Kiwibank's calculator says my fictional couple could borrow up to \$320,000. Given the \$80,000 deposit, this means the couple could afford a home worth \$400,000.

Westpac's calculator also estimates the couple could afford a property worth up to \$400,000, giving them repayments of \$1,619 per month. This number crunching also included the \$80,000 deposit.

'Originally developed as a marketing tool'

I asked the five banks some questions about their home loan borrowing calculators including what they view the purpose of the calculator as, do they view it as responsible, and if it's wrong or inaccurate, what's the point of the calculator?

Here's what an ANZ spokeswoman said;

"ANZ’s online home lending calculators are designed to provide high level estimates for customers based on them entering some simple variables. Its aim is to give customers a general idea of what they could possibly afford. Our formal assessments of how much a customer can afford and service takes into consideration a greater level of detail. We regularly review our online calculators to ensure they remain useful tools for our customers."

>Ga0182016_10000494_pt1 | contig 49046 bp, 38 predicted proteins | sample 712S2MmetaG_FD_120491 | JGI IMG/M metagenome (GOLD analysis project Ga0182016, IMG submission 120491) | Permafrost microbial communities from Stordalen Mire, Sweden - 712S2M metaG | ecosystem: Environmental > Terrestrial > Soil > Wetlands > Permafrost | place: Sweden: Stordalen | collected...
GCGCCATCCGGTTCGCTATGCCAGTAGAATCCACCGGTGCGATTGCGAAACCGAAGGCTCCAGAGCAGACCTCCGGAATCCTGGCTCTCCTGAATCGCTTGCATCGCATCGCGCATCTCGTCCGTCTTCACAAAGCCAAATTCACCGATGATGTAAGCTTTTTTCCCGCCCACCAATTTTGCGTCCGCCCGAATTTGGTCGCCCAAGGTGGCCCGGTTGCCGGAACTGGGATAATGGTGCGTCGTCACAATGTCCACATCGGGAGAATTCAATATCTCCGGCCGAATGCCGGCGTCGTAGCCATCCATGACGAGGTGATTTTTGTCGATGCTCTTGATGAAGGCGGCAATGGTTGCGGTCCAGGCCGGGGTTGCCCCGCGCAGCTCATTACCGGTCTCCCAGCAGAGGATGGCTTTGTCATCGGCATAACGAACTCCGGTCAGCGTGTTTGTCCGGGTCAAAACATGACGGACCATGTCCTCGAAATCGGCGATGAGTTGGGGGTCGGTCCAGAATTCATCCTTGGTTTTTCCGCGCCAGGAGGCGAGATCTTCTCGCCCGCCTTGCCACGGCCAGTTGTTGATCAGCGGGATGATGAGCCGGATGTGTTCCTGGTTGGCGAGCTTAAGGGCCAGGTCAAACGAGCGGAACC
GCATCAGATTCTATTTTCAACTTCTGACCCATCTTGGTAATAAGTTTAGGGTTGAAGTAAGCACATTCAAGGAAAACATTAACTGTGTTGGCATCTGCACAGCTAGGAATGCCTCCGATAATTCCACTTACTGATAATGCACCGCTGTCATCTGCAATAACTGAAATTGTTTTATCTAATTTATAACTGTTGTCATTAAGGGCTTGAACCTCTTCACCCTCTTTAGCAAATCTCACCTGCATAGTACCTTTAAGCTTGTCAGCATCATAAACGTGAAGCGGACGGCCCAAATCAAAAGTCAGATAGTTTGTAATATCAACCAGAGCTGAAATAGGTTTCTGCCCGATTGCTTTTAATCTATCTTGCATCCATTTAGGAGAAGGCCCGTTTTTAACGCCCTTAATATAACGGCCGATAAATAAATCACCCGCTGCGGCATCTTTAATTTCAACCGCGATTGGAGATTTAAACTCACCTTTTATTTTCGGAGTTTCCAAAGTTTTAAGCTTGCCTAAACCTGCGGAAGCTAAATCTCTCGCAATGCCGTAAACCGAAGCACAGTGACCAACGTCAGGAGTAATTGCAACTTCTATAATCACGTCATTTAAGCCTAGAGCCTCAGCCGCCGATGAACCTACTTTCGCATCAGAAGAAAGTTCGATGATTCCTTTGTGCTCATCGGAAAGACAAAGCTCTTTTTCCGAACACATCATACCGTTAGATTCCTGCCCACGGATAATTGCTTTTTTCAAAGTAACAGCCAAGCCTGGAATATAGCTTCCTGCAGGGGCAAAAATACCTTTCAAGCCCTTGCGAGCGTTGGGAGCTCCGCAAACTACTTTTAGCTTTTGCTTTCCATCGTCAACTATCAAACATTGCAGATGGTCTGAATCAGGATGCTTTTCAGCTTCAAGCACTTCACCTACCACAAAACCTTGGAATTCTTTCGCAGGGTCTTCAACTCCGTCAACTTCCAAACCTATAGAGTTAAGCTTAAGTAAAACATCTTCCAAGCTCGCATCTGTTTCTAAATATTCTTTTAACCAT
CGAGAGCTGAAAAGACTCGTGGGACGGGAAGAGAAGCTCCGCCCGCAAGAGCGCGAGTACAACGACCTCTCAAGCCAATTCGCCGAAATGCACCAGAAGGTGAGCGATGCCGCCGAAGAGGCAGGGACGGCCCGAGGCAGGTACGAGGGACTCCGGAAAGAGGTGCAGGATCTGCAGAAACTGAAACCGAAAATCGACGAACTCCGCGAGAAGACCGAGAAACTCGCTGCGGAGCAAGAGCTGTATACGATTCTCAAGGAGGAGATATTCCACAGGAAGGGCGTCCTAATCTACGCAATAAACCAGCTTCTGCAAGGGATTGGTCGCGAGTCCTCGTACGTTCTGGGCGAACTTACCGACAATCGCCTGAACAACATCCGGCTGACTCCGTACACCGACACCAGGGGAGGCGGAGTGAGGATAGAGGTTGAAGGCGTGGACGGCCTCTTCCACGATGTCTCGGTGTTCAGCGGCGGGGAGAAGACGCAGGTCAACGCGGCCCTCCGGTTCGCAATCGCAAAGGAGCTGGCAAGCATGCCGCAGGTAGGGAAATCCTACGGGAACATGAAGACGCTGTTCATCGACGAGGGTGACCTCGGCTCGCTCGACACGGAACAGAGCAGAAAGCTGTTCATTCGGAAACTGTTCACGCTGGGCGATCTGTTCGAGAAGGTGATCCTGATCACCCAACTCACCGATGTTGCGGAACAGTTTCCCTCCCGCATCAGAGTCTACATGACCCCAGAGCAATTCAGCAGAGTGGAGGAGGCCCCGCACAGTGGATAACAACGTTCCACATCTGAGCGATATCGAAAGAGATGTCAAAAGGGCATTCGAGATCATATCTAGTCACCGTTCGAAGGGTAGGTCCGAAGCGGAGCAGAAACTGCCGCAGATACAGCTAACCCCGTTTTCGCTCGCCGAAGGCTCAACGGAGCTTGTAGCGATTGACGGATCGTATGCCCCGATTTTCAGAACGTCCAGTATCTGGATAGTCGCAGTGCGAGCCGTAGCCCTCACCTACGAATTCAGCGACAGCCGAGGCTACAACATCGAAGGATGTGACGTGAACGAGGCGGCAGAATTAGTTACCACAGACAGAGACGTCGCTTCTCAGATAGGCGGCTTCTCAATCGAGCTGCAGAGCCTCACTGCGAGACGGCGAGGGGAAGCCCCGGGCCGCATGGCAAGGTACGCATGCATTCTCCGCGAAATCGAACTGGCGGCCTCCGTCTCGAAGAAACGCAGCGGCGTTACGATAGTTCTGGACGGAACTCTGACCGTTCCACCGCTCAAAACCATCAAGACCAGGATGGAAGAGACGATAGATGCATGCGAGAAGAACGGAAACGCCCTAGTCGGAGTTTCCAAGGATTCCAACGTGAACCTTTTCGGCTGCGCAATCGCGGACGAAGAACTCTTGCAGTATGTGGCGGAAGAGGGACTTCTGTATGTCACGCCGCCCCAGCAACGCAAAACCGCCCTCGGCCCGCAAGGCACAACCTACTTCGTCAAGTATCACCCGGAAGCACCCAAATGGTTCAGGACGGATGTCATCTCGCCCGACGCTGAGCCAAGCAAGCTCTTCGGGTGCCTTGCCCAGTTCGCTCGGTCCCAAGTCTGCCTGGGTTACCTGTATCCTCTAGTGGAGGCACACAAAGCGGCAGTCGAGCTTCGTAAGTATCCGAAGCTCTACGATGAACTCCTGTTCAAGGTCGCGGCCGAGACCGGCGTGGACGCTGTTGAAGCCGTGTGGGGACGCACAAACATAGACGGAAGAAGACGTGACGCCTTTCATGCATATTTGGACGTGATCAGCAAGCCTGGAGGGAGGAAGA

A Kiwibank spokeswoman said;

"Kiwibank’s mortgage calculator is a popular online tool with customers. It was originally developed as a marketing tool but has become a useful starting point for anyone beginning the journey of home-ownership. In line with our commitment to responsible lending Kiwibank has always been relatively conservative in its estimations, and our calculator is built on the premise of a 20% deposit. If a customer has a full assessment we would possibly be able to lend more and could be flexible in regards to the deposit amount. We always welcome feedback in regards to what is useful for customers."

A Westpac spokesman said;

"Our calculator provides customers with a general idea of how much they might be able to borrow. We believe it’s a useful tool for customers starting out on their home ownership journey. As noted on the webpage, the calculator is intended as a guide only and calculated figures are based on the accuracy of the information entered."

An ASB spokeswoman said;

"ASB makes available three home loan calculators on its website. Our mortgage repayment calculator provides an estimate of likely repayments on a home loan of an amount, term and interest rate specified by the user. Our home loan borrowing calculator provides the user an estimate of the amount they could afford to borrow based on income, expenses and repayment term specified by the user. Finally, our property investor calculator provides an estimate of the costs and returns from residential property investment based on amounts, terms and rental returns specified by the user."